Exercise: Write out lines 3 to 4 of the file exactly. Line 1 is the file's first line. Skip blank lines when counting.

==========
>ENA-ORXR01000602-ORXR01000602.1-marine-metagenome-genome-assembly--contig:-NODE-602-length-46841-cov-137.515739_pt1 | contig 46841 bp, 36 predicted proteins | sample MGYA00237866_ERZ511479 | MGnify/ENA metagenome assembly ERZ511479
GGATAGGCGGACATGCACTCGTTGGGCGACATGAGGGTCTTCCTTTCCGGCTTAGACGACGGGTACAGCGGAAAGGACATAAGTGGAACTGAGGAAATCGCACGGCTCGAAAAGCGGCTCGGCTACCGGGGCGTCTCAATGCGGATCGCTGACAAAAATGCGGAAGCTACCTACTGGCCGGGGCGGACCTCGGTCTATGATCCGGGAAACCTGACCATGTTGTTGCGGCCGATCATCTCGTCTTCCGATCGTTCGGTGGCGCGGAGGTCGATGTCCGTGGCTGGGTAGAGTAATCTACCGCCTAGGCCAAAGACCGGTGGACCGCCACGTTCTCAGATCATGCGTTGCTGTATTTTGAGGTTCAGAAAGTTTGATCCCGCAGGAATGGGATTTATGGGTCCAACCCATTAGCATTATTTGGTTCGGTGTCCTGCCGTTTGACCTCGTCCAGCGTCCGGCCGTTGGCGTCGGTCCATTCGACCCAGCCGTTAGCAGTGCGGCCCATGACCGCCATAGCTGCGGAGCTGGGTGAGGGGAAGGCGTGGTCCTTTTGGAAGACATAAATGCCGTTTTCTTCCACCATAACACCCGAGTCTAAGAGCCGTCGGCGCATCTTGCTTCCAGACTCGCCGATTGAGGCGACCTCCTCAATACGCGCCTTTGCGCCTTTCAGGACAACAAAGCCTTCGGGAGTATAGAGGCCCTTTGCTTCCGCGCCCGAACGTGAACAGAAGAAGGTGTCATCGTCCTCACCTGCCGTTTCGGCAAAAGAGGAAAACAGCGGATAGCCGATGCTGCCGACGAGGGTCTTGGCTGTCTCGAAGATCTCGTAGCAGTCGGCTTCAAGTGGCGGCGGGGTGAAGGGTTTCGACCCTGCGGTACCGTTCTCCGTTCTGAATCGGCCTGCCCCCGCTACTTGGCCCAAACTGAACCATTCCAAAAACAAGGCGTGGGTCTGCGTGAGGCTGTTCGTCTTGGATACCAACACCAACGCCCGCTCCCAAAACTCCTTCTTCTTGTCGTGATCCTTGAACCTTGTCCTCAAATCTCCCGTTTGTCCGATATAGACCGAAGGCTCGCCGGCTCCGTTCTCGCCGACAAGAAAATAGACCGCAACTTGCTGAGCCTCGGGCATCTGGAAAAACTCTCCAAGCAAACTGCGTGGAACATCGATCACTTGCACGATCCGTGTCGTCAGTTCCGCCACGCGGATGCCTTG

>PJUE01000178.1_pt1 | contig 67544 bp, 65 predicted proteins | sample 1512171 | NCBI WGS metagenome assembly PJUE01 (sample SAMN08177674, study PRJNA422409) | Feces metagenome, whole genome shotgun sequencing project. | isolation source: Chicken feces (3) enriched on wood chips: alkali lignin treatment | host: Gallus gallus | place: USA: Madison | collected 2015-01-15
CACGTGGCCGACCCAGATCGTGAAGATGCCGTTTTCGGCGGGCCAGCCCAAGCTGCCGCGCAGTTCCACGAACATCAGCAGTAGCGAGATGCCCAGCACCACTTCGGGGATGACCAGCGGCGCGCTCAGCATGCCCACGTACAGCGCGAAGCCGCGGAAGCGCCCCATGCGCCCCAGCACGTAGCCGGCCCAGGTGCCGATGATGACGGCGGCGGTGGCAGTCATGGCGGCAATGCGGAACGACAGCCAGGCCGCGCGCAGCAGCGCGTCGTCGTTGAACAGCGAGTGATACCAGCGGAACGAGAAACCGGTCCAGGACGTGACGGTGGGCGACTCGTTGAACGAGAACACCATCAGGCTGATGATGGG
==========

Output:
>PJUE01000178.1_pt1 | contig 67544 bp, 65 predicted proteins | sample 1512171 | NCBI WGS metagenome assembly PJUE01 (sample SAMN08177674, study PRJNA422409) | Feces metagenome, whole genome shotgun sequencing project. | isolation source: Chicken feces (3) enriched on wood chips: alkali lignin treatment | host: Gallus gallus | place: USA: Madison | collected 2015-01-15
CACGTGGCCGACCCAGATCGTGAAGATGCCGTTTTCGGCGGGCCAGCCCAAGCTGCCGCGCAGTTCCACGAACATCAGCAGTAGCGAGATGCCCAGCACCACTTCGGGGATGACCAGCGGCGCGCTCAGCATGCCCACGTACAGCGCGAAGCCGCGGAAGCGCCCCATGCGCCCCAGCACGTAGCCGGCCCAGGTGCCGATGATGACGGCGGCGGTGGCAGTCATGGCGGCAATGCGGAACGACAGCCAGGCCGCGCGCAGCAGCGCGTCGTCGTTGAACAGCGAGTGATACCAGCGGAACGAGAAACCGGTCCAGGACGTGACGGTGGGCGACTCGTTGAACGAGAACACCATCAGGCTGATGATGGG